As the Russia-Ukraine war brings armored warfare back in focus, the British Army has announced that its Challenger tank upgrade project kicked off at Armstrong Works facility in Newcastle, northeast England.
The move follows Rheinmetall BAE Systems Land (RBSL), the main contractor for the upgrade project, awarded a $33m sub-contract to Pearson Engineering to fabricate the turret structures for the new Challenger 3.
“The turret fabrication being conducted by Pearson Engineering is crucial for the delivery of a fully digitized turret, ensuring that our modernized main battle tank is the most lethal in Europe,” said Brigadier Nick Cowey, the Senior Responsible Officer for the Challenger 3 program.
Under the $1.3-billion contract, RBSL will upgrade 148 Challenger 2 tanks to Challenger 3 variant, extending the platform’s out-of-service date to 2040. The first batch of Challenger 3s is expected to be delivered in 2027.
Once fielded, the Challenger 3 will be assigned to the 3rd Division, the British Army’s primary war-fighting formation.
Challenger 2s entered service with the British Army in 1994 and were used for combat operations in the former Yugoslavia and in Iraq, where they fared well.
Previous defense reviews have seen the number of tanks cut down from more than 500 to about 227, out of which, reports indicate that only about half of those are out of storage and ready to be deployed.
In 2019, the then-defense secretary, Penny Mordaunt, went as far as suggesting that Challenger 2s have become obsolete. She noted, “Challenger 2 has been in service without a major upgrade since 1998.
Challenger 3 Tank – Built For The Kill
The Army had been considering a number of options for the future of its fleet of tanks for almost a decade, which among others included buying German Leopard 2 tanks but at the end decided to upgrade the existing Challenger 2s with a new turret and gun.
The new turrets being worked on in the Armstrong Works facility are central to the decision to upgrade the Challenger 2 with the purpose of increasing its lethality against modern armor.
The newly rebuilt Challenger 3s will feature a new 120mm Rheinmetall L55A1 smoothbore gun that will replace the current 120mm rifled gun and will be able to fire munitions at a greater velocity with increased penetrating power.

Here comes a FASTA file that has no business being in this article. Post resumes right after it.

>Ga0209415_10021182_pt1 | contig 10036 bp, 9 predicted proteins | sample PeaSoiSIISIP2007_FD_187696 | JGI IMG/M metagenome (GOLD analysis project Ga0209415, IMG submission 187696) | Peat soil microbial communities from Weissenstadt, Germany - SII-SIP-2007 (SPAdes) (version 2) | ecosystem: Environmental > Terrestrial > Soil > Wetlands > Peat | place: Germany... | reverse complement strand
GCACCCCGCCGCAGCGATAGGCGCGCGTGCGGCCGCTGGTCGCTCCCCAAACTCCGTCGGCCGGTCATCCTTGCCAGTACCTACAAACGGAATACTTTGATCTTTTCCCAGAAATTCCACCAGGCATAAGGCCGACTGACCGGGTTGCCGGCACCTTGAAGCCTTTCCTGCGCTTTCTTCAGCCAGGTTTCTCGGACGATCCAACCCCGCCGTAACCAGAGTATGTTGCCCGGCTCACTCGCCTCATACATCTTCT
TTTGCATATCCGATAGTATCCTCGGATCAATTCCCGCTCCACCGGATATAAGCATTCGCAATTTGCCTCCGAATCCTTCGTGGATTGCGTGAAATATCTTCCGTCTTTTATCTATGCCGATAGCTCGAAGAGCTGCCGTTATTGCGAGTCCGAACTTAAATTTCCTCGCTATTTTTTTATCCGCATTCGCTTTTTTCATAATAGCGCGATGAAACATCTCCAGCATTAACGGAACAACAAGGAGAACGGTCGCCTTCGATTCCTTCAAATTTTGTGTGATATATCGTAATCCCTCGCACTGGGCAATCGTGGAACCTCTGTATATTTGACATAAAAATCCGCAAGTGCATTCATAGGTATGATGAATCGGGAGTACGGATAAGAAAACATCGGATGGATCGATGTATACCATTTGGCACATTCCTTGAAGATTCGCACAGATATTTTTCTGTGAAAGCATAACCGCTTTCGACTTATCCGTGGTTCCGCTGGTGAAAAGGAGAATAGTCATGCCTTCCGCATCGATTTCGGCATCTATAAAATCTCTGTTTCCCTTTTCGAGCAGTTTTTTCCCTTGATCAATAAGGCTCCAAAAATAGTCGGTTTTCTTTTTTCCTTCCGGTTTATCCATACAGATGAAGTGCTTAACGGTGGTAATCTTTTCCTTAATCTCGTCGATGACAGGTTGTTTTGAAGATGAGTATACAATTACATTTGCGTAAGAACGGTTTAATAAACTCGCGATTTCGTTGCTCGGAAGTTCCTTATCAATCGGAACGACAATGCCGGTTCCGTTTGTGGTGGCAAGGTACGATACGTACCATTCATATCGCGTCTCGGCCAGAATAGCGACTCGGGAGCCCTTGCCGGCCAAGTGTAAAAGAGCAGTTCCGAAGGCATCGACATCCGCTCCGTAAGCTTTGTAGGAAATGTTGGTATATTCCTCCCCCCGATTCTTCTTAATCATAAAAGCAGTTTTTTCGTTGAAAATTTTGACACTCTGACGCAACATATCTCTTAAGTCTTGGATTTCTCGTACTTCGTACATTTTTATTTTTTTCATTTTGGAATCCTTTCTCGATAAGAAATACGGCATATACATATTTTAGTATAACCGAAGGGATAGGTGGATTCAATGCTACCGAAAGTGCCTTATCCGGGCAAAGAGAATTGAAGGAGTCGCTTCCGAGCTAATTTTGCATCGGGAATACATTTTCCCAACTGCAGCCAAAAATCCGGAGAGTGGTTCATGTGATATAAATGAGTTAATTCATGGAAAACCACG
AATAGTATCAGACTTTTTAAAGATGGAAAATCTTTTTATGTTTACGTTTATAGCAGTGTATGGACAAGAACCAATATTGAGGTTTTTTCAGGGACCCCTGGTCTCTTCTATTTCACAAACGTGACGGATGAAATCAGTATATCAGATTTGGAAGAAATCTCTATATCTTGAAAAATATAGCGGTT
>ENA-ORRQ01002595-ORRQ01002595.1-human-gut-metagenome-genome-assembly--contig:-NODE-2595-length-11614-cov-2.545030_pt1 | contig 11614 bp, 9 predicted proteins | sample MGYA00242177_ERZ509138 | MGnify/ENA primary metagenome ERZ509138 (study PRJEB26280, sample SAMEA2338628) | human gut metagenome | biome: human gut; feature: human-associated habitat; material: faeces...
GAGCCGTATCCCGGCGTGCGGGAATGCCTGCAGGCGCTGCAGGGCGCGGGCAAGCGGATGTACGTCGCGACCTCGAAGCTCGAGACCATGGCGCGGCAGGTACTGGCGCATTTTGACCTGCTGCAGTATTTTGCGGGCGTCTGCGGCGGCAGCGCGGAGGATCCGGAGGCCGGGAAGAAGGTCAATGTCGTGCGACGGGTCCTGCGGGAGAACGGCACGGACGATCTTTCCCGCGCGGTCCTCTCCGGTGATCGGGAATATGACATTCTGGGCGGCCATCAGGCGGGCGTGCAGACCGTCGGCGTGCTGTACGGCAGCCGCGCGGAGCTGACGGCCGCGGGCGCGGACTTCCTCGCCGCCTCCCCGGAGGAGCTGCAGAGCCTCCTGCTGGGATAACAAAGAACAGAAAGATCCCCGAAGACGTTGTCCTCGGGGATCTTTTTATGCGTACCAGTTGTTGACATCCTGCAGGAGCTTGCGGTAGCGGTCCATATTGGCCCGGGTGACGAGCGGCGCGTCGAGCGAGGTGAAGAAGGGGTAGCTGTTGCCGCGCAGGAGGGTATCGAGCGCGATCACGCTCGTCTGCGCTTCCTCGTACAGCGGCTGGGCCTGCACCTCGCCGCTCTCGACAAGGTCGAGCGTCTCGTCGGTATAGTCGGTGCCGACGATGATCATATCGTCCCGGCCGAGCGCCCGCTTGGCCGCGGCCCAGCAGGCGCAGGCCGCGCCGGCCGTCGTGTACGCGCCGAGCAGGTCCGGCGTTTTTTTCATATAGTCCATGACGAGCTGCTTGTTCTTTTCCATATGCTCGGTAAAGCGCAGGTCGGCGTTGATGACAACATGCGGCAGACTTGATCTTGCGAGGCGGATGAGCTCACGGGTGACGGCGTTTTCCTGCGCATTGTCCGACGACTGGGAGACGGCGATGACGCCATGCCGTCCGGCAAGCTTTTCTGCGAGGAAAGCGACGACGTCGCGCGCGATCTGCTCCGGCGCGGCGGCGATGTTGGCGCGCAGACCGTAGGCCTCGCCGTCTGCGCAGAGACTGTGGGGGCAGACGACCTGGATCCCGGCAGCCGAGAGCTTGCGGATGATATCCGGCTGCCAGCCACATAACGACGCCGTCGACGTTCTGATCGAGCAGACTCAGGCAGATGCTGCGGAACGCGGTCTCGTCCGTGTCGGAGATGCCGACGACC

The new main weapon will be able to fire multipurpose advanced programmable ammunition which means that the round can be programmed before firing to neutralize various types of structures, vehicles, or dismounted personnel.
This will help overcome the need for multiple ammunition to be carried, thus increasing the number of ‘ready rounds’ available for targeting whatever the vehicle may encounter.
Also, the new suite of sights will provide tank commanders with enhanced day and night targeting abilities.
“The steel structures will house the turret subsystems which will ensure Challenger 3 is a network-enabled, digital main battle tank with state-of-the-art lethality, upgraded survivability, plus world-class surveillance, and target acquisition capabilities,” the British Army added in a media release.
The new turrets are also planned to be exported such as for upgrades to in-service Challenger 2 Main Battle Tanks (MBTs) operated by Oman, as well as for other types of tanks.
The modernized tank will have an Israeli-made Trophy active protection system (APS) for enhanced protection comprising a small number of projectiles that can destroy incoming threats – anti-tank guided missiles (ATGMs), RPGs, anti-tank rockets, and tank HEAT rounds – before they hit the vehicle.
While the upgrade package will bring enhanced improvements to firepower and protection, there remains a question about mobility. The current Challenger 2 already weighs 82.7 tons with add-on armor modules, compared to 73.6 tons for the US Army M1A2 Abrams SEPv3.
The addition of Trophy APS would increase the weight of the vehicle between 1-3 tonnes and this weight will be added to the highest point of the vehicle and at the edge of the turret, where it will have the greatest effect on the vehicle’s performance.
Challenger 3 – A Truly Modern MBT
Challenger 3 will be equipped with a new “digitized backbone” – as the British Army describes it – that will connect it to other combat vehicles within the Brigade Combat Teams (BCTs), improving the ability to share data with different platforms in real-time.
The ongoing Ukraine war represents the first time in decades that military forces are fighting a large-scale ‘conventional war’ in Europe bringing armored warfare back in focus.
The Challenger 3 effort is a part of the British Army’s Future Soldier modernization initiative which includes structural changes, based around a “lethal, agile, and lean” force of around 72,500 personnel by 2025 – down from 76,000 in 2021 – mainly organized around deployable BCTs.
Apart from Challenger 3s, by 2030, the Army is expected to operate a host of new land vehicles such as Ajax infantry fighting vehicles and Boxer wheeled armored personnel carriers among others.